Structural insulated panels (SIPS) construction is one of the most popular modular construction methods of the 21st century. SIPs construction was invented in the 1950s but only gained popularity in recent years. It is now widely used as a quicker and more effective method than traditional construction methods such as block and brick. So, are SIPs the next big thing in construction, or is it a fad?
Structural insulated panels make up approximately 8% of self-builds because they have significant advantages over traditional blocks and bricks. SIPs speed up the initial stages of construction, increase the building process’s efficiency, and get a building to completion in less time.
When considering whether or not to choose structural insulated panels for your next construction project, it is essential to factor in the advantages and disadvantages of this construction method in detail.
Read on to explore the most common advantages and disadvantages of SIPs, and learn how to make a SIPS build successful.
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What are structural insulated panels (SIPS)?
The term “structural insulated panels” refers to a commercial and residential building system of insulating foam or polystyrene core pressed between two oriented strand board facings.
SIPs are prefabricated and fitted together on-site to create a building’s entire structure. SIPs are ideal for walls and floors as they offer excellent insulation.
The closed-cell structure of the foam used in SIPs is ideal for building because of its structural properties. SIPs are rigid and therefore allow for flexibility in the design of the building.
Since SIPs are rigid, they provide enough structural support, reducing the need for additional beams. However, it is essential to ensure that the quality of the oriented strand board facings is up to industry standards.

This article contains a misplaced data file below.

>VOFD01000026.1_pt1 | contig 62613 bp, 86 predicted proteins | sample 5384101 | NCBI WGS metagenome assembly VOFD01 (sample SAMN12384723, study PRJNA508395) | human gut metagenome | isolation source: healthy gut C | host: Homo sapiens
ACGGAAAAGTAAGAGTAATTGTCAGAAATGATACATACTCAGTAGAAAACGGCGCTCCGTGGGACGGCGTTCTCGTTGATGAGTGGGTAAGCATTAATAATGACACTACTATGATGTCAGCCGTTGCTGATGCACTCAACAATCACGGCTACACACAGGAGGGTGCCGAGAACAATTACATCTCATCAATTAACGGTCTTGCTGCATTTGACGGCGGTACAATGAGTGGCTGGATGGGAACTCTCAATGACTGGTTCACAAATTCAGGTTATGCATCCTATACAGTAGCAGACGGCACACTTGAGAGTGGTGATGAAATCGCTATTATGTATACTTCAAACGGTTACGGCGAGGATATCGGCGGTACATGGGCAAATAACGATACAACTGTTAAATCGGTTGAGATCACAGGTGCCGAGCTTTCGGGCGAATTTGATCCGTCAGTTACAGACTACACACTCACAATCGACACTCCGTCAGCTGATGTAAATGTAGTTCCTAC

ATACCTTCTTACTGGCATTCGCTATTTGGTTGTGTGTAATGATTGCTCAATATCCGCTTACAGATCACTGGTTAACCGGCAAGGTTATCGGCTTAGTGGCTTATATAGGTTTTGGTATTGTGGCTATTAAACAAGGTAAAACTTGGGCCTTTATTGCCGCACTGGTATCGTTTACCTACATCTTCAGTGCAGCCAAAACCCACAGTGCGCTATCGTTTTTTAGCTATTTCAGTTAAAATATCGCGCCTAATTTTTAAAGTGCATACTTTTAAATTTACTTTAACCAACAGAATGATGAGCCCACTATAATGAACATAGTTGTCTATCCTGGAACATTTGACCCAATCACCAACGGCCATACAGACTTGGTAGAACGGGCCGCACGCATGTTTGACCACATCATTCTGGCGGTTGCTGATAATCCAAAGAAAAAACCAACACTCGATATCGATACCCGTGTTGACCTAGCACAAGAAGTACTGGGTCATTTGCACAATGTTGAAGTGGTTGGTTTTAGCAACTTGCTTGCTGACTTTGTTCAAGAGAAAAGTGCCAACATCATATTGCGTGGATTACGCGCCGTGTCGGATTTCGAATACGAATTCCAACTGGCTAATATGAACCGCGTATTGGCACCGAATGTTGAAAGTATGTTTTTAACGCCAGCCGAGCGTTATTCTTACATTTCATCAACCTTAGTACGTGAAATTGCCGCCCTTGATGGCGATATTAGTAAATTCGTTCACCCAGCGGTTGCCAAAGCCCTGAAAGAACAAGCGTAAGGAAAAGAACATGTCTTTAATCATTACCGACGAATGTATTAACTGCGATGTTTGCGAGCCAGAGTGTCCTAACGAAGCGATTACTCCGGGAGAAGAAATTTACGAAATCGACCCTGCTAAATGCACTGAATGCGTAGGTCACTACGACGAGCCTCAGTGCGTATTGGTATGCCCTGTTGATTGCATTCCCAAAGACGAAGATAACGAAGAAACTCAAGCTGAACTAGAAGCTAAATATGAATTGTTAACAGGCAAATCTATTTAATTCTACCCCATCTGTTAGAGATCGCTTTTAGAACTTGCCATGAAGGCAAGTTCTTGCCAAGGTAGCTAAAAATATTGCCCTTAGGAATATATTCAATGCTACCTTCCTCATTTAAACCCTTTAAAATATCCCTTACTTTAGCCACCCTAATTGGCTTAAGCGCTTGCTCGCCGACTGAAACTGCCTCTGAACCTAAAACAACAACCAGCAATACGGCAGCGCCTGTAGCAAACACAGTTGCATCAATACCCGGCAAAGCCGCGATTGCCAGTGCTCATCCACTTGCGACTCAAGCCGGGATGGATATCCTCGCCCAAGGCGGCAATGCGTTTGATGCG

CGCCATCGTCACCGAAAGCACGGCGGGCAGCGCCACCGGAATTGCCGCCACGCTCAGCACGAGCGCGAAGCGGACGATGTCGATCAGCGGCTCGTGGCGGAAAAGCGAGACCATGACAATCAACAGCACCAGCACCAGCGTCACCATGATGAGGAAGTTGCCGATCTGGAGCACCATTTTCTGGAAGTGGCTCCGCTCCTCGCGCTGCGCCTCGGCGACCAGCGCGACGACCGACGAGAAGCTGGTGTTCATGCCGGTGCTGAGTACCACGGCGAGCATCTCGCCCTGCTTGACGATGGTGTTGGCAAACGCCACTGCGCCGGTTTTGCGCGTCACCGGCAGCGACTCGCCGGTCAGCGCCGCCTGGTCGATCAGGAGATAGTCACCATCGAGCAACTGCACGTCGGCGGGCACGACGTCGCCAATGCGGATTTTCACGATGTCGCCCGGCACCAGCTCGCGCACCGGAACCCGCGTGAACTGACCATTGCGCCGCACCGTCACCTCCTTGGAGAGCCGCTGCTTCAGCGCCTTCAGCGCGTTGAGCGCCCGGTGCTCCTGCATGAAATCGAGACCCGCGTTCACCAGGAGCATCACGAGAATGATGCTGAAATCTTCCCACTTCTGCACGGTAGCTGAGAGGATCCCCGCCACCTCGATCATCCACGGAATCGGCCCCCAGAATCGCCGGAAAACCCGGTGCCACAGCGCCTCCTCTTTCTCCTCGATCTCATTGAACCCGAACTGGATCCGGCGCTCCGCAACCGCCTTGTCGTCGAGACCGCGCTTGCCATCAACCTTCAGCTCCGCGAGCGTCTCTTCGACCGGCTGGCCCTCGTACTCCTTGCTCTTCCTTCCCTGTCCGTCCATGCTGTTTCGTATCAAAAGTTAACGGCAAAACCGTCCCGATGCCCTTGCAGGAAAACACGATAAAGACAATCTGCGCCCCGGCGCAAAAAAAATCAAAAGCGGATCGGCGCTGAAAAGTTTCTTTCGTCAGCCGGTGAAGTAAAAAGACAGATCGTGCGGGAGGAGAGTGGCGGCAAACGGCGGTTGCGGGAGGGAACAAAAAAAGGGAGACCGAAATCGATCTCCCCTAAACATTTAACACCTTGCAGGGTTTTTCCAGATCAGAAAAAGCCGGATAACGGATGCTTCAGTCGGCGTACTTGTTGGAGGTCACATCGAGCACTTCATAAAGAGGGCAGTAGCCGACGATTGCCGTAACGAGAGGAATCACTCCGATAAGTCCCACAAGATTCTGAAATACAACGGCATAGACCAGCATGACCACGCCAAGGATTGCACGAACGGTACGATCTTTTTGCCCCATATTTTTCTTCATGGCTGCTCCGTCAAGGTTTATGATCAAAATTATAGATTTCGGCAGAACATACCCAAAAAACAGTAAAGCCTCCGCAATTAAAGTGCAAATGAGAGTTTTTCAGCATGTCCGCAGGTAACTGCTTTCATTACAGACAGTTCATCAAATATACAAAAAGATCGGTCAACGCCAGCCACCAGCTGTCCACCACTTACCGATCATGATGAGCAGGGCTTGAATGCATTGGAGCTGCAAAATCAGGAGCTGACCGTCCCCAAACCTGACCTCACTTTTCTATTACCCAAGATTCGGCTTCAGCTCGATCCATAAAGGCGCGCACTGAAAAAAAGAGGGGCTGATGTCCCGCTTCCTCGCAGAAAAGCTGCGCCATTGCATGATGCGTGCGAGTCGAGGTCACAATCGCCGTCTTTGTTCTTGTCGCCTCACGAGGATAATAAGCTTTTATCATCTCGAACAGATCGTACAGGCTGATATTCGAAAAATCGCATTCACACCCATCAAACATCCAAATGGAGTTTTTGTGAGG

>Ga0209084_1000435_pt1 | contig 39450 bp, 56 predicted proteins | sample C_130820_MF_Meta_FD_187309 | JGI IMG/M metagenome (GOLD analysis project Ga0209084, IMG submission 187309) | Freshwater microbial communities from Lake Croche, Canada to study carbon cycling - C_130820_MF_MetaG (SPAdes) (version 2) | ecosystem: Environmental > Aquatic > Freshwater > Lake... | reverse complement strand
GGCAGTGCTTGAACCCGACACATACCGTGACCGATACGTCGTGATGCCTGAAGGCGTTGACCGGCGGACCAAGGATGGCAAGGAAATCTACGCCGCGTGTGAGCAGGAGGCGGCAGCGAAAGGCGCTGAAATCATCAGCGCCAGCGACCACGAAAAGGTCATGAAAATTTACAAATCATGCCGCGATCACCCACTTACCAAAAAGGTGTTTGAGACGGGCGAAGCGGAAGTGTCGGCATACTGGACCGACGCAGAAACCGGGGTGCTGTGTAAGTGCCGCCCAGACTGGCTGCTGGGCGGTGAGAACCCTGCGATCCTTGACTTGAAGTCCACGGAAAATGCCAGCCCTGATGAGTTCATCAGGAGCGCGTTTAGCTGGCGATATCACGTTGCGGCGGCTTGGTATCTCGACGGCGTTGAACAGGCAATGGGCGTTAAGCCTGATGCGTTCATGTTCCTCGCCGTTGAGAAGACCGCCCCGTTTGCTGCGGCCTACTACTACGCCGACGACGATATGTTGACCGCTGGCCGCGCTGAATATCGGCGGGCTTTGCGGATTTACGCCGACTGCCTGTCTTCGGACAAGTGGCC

Advantages of structural insulated panels
SIPs offer benefits for all stakeholders involved in construction. Some of the advantages are:
- Energy efficiency: SIPs offer energy efficiency because the foam core is an excellent thermal insulator. SIPs provide more thermal insulation than fiber insulation. SIPs offer airtight construction, which minimizes the air entering and leaving interior spaces, thereby reducing thermal interference.
- Structural superiority: Structural insulated panels are relatively strong due to their composite foam core. The outer OSB reinforces the foam core and makes SIPs much more robust than timber.
- Cost-effective: SIPs are manufactured off-site and assembled at the building site. This means they can easily be transported into areas with difficult access and craned into place, making the construction much shorter. This can reduce costs and time compared to standard construction methods.
- Design versatility: SIPs allow for flexibility in building design because they can accommodate greater spans of walls in terms of size and shape. SIPs can accommodate up to 3 stories and 4 meters of floor space.
- Pest resistance: Because of the foam core, SIPs are less prone to pest infestation than standard construction materials.